What we found

Mini mum is from Manombo in eastern Madagascar. It is one of the smallest frogs in the world, reaching an adult body size of 9.7 mm in males and 11.3 mm in females. It could sit on a thumbtack.

Mini scule from Sainte Luce in southeastern Madagascar is slightly larger and has teeth in its upper jaw.

Mini ature from Andohahela in southeast Madagascar is larger than its relatives but is similar in build.

Rhombophryne proportionalis from Tsaratanana in northern Madagascar is unique among Madagascar’s miniaturised frogs because it’s a proportional dwarf, meaning it has the proportions of a large frog, but is only about 12 mm long. This is very unusual among tiny frogs, which usually have large eyes, big heads, and other characters that are “baby-like”; so-called “paedomorphisms”.

Anodonthyla eximia from Ranomafana in eastern Madagascar is distinctly smaller than any other Anodonthyla species. It lives on the ground, providing evidence that miniaturisation and terrestriality may have an evolutionary link. Maybe getting really small makes it hard to stay up in the trees.

Finding frogs

Finding tiny frogs in the leaf litter is hard work. We often spend months in the forest, under very difficult conditions, trying to find frogs and reptiles. Because of their size, the tiny frogs are exceptionally hard to find so the trick is to listen for their calls, and then track them.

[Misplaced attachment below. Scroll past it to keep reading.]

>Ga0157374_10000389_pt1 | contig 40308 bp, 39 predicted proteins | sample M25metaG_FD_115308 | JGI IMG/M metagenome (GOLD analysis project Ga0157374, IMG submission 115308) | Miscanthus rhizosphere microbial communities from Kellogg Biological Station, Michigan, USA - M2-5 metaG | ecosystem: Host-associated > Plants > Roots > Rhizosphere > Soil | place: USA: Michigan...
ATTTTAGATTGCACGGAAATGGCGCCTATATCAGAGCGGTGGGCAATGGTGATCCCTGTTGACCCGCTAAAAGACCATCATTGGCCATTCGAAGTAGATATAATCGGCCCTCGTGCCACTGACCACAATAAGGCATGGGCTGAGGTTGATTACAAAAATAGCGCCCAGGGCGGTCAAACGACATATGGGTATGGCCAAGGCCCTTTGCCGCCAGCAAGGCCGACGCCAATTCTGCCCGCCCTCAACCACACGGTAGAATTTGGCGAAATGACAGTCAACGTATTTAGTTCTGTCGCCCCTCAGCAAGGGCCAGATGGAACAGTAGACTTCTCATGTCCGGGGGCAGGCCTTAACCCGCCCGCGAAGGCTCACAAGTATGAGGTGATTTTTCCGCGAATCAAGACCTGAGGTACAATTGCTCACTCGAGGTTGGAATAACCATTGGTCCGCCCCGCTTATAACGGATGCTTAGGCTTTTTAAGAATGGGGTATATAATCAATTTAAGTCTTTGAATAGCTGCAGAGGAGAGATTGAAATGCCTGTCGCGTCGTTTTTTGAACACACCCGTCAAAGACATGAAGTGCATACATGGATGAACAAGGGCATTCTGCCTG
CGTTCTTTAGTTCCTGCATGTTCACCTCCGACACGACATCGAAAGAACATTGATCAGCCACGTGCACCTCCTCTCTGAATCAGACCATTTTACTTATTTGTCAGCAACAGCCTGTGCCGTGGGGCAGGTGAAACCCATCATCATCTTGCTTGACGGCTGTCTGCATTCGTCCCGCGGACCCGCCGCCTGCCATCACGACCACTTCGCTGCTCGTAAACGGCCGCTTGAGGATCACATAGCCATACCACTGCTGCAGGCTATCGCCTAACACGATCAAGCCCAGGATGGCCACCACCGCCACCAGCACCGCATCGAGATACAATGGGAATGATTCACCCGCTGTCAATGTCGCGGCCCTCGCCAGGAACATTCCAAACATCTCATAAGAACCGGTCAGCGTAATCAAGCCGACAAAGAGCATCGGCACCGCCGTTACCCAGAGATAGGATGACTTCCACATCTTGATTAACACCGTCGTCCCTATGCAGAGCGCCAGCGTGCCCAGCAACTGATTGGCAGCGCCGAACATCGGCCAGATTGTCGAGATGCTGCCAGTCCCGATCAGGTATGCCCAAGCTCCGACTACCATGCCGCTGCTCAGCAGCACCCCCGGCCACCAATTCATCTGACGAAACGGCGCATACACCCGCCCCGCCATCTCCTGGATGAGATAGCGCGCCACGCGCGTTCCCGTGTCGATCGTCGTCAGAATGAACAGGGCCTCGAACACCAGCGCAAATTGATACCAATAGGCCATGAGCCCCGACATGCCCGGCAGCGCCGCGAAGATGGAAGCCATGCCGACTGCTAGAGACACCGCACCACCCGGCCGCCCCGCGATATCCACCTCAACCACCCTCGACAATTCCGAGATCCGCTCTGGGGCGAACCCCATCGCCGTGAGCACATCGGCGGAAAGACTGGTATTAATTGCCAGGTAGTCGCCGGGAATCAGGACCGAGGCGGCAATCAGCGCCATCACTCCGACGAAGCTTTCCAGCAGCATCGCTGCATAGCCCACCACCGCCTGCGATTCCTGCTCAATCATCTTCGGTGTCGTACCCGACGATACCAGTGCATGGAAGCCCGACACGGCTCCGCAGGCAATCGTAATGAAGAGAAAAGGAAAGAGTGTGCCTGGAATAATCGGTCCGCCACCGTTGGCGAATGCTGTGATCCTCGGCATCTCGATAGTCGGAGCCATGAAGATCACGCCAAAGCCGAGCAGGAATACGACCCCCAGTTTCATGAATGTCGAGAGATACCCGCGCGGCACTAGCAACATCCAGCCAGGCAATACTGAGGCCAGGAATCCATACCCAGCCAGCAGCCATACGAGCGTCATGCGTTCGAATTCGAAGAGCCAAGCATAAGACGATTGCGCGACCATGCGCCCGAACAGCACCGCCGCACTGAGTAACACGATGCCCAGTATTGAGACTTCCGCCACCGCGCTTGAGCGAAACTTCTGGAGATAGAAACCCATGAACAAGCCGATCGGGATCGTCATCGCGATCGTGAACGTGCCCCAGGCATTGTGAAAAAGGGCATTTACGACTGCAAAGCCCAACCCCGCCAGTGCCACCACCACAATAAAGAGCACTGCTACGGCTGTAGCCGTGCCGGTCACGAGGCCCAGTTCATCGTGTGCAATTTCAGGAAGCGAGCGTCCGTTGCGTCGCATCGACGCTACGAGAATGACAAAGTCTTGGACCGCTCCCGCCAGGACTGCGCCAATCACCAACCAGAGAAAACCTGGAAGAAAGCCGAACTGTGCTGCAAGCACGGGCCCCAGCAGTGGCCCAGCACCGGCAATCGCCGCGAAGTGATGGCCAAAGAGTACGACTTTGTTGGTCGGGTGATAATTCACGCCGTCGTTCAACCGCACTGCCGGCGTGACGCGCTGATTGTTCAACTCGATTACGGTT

But calling males often sit one or two leaves deep and stop calling at the slightest disturbance. When you eventually find a frog, you record its call and then try to catch it – a very tough exercise.

Then there are other challenges. Cyclones often batter Madagascar’s eastern coast in the December–March rainy season, which can make searching even more difficult. We found Anodonthyla eximia in the early morning after a terrible night, when a cyclone swept away most of the camp. Miserable conditions for biologists can make great conditions for frogs.

Madagascar is a treasure trove of biodiversity. We already know hundreds of species of reptiles and amphibians from the island and, because we have DNA information on a lot of species that are not yet named, we also have a sense for how much we don’t know about that diversity.

It is one of the best places in the world to study reptiles and amphibians and their evolutionary processes. But we are aware that we’re working in a very tight time frame. Madagascar’s forests are dwindling at an astounding rate. It is one of the poorest countries, and with growing populations, the forests bear the brunt of human needs. Conservation work in the country is intensifying, but there is still a long way to go before we can consider species like Mini mum and Mini scule safe for the foreseeable future.

Header image: An adult male “Mini mum”, one of the world’s smallest frogs, rests on a fingernail with room to spare. Credit: Dr Andolalao Rakotoarison.

Author: Mark D Scherz, PhD candidate, Technical University Braunschweig

This article is republished from The Conversation under a Creative Commons licence.